Dear Doctor: My wife has a 2011 Subaru Outback with the 2.5-liter four-cylinder engine. Four months ago it started to stall when stopped at idle or in park, but would restart within a few minutes. I did replace the battery. The Subaru dealership said the problem could be the camshaft position sensor, but it tested OK. Occasionally, the check engine comes on with the cruise control, brake and electronic traction control symbols flashing. What is your opinion on this?
Dear Curtis: When the computer sets a check engine light the traction light will also come on. Intermittent faults can be very hard to locate. If I were looking at this car, I would connect a spark tester to the vehicle and ask you to drive the car until it stalls. When you try to restart the engine you would know if there was any spark. Also, at my shop we have loaner scan tools that we send out with customers, show them how to use and what to look for when the engine does not start. The scan tool can display if the camshaft and crankshaft sensors are working via a rpm reading on the tool while cranking the engine over. Go back and ask the dealer’s technician to check for history codes that could still be stored deep in the computer memory.
Dear Doctor: I purchased my 2016 Jeep Cherokee new. At 1,700 miles, a very loud clunk was heard every time the motor entered first gear. This happened while visiting family 200 miles away from home, so I went to a nearby Chrysler-Jeep service shop. They did six updates, informed me it’s “learning” my driving habits and until then the clunk will remain. The service manager noted that this transmission will be a problem. I drove away with same noise. But now the noise switches to “grinding” at low gear and occasionally makes a loud blowing fan noise from under the hood. What can you tell me about this engine? We have owned Jeeps for decades and never had a problem.
Dear Liz: I’m sorry to hear about your problem. I have driven many new Jeep vehicles over the years and have never had the problem you are having. I will say that all of today’s vehicles have a learning curve that can take up to 5,000 miles. Your Jeep, like any other all-wheel or four-wheel drive SUV, may have some driveline noise when shifting into gear from park or switching from drive to reverse, or reverse to drive. However, a grinding noise is not normal. Go to another dealer and if you still get no satisfaction have them contact the Jeep company representative to meet you at the dealership. We have two newer Jeeps in my family with no problems.
Dear Doctor: I have a question concerning the shelf life of synthetic motor oil. I use Mobil 1 (5/20) in my Dodge Charger with the Hemi engine and I use Castrol Edge (5/30) in my wife’s Ford Fusion with the turbocharged engine. I change the oil every five to six months. Whenever I see of a sale on synthetic motor oil I buy it and keep it stored for future use. I just want to make sure I don’t go past the useful life. What is your opinion on unopened motor oil?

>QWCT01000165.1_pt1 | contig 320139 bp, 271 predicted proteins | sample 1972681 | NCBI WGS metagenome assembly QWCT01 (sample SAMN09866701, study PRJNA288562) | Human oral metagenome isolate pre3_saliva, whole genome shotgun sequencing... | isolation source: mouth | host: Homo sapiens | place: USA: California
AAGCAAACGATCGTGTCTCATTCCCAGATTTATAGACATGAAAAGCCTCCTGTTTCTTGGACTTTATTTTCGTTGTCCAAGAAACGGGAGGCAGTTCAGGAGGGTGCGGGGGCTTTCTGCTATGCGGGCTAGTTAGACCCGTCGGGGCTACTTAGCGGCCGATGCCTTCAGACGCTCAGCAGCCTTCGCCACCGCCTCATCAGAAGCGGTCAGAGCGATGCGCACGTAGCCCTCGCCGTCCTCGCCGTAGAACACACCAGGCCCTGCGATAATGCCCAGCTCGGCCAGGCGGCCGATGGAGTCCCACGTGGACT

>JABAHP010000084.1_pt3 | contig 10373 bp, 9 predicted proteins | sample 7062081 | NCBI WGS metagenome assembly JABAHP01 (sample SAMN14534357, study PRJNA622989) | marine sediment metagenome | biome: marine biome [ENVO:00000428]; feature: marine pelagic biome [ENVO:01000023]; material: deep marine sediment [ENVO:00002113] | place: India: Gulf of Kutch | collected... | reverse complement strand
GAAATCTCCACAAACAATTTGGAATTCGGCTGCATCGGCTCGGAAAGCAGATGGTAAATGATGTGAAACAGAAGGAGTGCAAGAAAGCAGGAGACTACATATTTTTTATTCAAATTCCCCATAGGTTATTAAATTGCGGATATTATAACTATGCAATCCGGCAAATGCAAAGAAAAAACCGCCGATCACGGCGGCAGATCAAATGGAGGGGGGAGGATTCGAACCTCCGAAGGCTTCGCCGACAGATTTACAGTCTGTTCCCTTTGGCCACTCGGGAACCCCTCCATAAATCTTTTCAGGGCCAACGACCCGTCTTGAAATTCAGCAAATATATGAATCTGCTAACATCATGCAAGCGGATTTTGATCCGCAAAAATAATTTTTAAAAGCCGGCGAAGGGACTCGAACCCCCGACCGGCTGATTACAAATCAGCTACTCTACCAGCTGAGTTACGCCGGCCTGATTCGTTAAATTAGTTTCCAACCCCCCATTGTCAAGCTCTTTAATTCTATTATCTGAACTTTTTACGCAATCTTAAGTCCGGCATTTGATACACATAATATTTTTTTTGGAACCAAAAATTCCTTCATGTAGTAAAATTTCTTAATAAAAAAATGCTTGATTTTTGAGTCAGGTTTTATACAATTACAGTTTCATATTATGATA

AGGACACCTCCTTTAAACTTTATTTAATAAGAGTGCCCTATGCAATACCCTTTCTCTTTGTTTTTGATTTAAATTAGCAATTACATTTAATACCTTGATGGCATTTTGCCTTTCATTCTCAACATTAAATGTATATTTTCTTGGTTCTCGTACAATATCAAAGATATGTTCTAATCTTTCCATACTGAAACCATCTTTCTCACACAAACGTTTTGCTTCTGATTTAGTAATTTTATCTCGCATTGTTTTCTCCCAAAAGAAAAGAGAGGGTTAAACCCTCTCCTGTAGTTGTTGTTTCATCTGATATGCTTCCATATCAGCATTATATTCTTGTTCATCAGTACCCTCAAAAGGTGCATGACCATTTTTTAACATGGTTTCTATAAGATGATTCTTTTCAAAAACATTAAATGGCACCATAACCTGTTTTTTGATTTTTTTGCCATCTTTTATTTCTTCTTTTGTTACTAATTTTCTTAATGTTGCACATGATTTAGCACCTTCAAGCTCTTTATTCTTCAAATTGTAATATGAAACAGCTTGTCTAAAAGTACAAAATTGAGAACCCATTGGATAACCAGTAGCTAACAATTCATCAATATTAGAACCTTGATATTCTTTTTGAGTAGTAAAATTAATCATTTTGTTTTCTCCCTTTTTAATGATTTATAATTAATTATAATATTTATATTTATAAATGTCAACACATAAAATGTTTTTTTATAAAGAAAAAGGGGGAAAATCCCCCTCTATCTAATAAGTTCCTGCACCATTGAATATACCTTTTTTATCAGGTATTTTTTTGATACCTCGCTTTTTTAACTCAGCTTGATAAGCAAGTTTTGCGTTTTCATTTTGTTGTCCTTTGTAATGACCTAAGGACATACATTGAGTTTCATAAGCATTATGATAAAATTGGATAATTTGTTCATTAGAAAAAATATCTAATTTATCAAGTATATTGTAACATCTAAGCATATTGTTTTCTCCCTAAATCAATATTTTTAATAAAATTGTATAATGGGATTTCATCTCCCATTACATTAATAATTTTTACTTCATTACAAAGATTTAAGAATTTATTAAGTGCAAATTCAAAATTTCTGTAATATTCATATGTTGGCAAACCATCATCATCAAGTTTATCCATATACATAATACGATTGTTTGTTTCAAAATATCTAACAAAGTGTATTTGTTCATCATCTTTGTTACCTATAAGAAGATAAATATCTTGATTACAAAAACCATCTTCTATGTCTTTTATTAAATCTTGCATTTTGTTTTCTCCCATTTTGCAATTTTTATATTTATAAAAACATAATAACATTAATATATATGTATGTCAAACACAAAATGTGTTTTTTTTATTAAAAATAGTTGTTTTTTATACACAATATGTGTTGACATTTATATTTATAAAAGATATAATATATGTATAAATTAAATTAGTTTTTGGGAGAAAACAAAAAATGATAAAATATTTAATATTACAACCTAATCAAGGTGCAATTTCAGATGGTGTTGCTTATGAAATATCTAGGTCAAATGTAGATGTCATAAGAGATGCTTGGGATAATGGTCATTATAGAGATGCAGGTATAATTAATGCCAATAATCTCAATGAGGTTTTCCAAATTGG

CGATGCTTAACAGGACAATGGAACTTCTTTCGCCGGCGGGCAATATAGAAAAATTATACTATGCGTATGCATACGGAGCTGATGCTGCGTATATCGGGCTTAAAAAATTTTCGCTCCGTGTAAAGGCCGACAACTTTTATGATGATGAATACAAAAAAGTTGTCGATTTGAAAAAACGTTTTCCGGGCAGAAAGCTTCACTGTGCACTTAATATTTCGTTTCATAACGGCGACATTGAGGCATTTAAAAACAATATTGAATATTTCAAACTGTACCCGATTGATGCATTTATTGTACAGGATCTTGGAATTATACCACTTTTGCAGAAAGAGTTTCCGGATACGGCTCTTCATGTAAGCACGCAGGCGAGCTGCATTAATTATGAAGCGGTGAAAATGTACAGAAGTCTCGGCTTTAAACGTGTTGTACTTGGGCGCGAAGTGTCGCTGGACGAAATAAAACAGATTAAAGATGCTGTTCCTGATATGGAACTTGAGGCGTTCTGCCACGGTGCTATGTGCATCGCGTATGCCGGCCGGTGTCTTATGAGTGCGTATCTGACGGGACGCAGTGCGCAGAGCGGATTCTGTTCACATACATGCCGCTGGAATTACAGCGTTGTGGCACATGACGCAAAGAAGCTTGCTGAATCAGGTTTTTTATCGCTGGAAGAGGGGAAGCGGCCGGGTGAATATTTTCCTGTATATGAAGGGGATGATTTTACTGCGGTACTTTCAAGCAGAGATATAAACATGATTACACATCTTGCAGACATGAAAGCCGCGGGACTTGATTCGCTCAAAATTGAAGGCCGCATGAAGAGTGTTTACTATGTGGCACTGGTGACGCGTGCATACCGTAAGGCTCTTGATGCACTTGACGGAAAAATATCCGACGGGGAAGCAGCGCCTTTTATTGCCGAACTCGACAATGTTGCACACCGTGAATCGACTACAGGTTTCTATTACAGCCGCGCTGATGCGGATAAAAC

Dear George: There are many different synthetic oil brands on the market, each brand has different additive packages. Read the label and see if the oil meets the vehicle requirements. I personally use only name brand oils and filters, both at my shop and my own vehicles. You can also research brand oil longevity at the oil manufacturer’s web site.
Dear Doctor: Is there a shelf life for opened products, such as engine and transmission oil, antifreeze, brake fluid, or fuel stabilizer? I find that I’m bringing a lot of opened products to the recycling areas because I don’t know if they’re still good.
Dear Joe: Brake fluid has a two-year shelf life. Once opened, brake fluid needs to be tightly resealed so as to not attract moisture. On fuel stabilizer, each brand has it’s own shelf life, but no more than two years on average. Oil, antifreeze, transmission fluid, power steering fluid can all have a shelf life of up to five years, as long as the containers are sealed tightly and stored indoors.
Dear Doctor: I have heard that a 2WD vehicle with snow tires will have better traction than an all-wheel drive vehicle with all-season tires. Is this true? If so, then would swapping snow tires every season be more economical than paying the additional cost of an AWD vehicle with its reduced gas mileage?
Dear John: Aggressive snow tires make an unbelievable difference in motoring through snow compared to any all-season tire. Under most winter conditions, snow tires on a 2WD vehicle will work for the majority of vehicles. I recommend buying four aggressive snow tires with rims and tire pressure monitors if equipped. I do not recommend breaking down the tires each season for a change over — it’s not good for the tire sidewalls.